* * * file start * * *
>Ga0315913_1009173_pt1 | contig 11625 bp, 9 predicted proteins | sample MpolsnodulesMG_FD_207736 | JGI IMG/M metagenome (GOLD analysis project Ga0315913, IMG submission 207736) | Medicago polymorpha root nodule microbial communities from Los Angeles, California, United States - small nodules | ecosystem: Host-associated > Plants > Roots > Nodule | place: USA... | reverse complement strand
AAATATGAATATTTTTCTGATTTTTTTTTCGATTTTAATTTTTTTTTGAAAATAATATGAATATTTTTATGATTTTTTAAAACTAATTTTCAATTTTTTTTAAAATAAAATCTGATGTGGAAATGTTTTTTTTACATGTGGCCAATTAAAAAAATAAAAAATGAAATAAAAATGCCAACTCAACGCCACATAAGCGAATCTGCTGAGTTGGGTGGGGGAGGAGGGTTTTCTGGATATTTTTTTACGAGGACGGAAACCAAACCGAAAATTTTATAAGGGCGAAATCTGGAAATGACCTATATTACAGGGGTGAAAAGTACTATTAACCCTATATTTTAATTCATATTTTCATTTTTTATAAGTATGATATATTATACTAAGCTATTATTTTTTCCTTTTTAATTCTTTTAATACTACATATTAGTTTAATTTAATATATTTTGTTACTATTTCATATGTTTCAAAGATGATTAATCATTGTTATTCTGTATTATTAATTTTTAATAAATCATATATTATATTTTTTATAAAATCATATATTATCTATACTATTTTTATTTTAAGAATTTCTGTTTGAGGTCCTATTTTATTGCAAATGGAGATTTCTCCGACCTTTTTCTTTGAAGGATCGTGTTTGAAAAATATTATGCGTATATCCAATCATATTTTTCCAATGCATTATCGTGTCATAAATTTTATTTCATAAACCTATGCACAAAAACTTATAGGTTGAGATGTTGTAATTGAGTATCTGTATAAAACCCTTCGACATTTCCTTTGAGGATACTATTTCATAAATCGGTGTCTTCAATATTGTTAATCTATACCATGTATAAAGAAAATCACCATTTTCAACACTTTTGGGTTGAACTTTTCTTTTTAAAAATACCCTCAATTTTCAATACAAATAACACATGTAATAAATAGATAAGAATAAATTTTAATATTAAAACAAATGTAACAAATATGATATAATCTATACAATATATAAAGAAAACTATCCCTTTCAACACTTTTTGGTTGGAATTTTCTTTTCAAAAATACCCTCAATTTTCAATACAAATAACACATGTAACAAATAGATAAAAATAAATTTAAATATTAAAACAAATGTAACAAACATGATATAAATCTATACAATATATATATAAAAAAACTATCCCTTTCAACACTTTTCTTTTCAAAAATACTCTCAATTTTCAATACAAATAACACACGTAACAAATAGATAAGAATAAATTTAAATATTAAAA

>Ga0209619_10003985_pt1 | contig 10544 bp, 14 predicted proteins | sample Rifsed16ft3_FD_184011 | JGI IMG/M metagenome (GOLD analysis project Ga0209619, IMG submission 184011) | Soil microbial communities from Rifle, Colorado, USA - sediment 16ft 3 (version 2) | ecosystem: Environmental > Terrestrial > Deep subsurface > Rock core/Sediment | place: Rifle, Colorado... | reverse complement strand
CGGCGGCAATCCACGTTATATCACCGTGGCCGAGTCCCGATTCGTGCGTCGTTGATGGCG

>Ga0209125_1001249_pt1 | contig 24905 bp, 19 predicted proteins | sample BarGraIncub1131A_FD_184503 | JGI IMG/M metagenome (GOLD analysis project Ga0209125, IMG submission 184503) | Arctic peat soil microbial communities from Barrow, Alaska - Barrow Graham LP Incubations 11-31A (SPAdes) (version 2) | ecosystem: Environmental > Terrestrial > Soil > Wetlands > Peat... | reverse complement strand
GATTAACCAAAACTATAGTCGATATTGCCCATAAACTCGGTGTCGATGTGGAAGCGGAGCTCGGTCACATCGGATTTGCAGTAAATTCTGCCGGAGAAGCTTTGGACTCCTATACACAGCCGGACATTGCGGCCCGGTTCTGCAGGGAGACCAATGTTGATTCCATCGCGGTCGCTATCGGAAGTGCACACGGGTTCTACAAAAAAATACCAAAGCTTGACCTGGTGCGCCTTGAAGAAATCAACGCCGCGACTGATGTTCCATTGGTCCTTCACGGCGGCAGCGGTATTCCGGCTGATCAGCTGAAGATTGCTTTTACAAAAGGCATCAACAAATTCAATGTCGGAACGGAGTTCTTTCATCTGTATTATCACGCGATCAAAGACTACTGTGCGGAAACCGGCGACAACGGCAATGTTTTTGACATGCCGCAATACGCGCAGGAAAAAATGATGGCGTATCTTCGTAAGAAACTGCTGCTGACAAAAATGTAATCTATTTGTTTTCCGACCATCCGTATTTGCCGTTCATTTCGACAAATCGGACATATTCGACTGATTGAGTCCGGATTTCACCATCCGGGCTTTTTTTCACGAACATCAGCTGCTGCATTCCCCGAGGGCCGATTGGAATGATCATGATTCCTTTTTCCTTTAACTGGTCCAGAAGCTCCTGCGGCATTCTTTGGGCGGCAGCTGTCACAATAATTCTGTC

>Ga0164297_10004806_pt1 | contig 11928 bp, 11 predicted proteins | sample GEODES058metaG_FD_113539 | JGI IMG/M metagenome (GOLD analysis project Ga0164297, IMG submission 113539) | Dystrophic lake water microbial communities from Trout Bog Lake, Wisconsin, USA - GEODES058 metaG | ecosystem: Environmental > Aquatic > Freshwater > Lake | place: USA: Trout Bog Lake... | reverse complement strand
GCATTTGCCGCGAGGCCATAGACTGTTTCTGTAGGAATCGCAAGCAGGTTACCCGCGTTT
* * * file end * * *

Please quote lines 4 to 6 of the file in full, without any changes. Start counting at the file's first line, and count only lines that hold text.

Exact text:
CGGCGGCAATCCACGTTATATCACCGTGGCCGAGTCCCGATTCGTGCGTCGTTGATGGCG

>Ga0209125_1001249_pt1 | contig 24905 bp, 19 predicted proteins | sample BarGraIncub1131A_FD_184503 | JGI IMG/M metagenome (GOLD analysis project Ga0209125, IMG submission 184503) | Arctic peat soil microbial communities from Barrow, Alaska - Barrow Graham LP Incubations 11-31A (SPAdes) (version 2) | ecosystem: Environmental > Terrestrial > Soil > Wetlands > Peat... | reverse complement strand
GATTAACCAAAACTATAGTCGATATTGCCCATAAACTCGGTGTCGATGTGGAAGCGGAGCTCGGTCACATCGGATTTGCAGTAAATTCTGCCGGAGAAGCTTTGGACTCCTATACACAGCCGGACATTGCGGCCCGGTTCTGCAGGGAGACCAATGTTGATTCCATCGCGGTCGCTATCGGAAGTGCACACGGGTTCTACAAAAAAATACCAAAGCTTGACCTGGTGCGCCTTGAAGAAATCAACGCCGCGACTGATGTTCCATTGGTCCTTCACGGCGGCAGCGGTATTCCGGCTGATCAGCTGAAGATTGCTTTTACAAAAGGCATCAACAAATTCAATGTCGGAACGGAGTTCTTTCATCTGTATTATCACGCGATCAAAGACTACTGTGCGGAAACCGGCGACAACGGCAATGTTTTTGACATGCCGCAATACGCGCAGGAAAAAATGATGGCGTATCTTCGTAAGAAACTGCTGCTGACAAAAATGTAATCTATTTGTTTTCCGACCATCCGTATTTGCCGTTCATTTCGACAAATCGGACATATTCGACTGATTGAGTCCGGATTTCACCATCCGGGCTTTTTTTCACGAACATCAGCTGCTGCATTCCCCGAGGGCCGATTGGAATGATCATGATTCCTTTTTCCTTTAACTGGTCCAGAAGCTCCTGCGGCATTCTTTGGGCGGCAGCTGTCACAATAATTCTGTC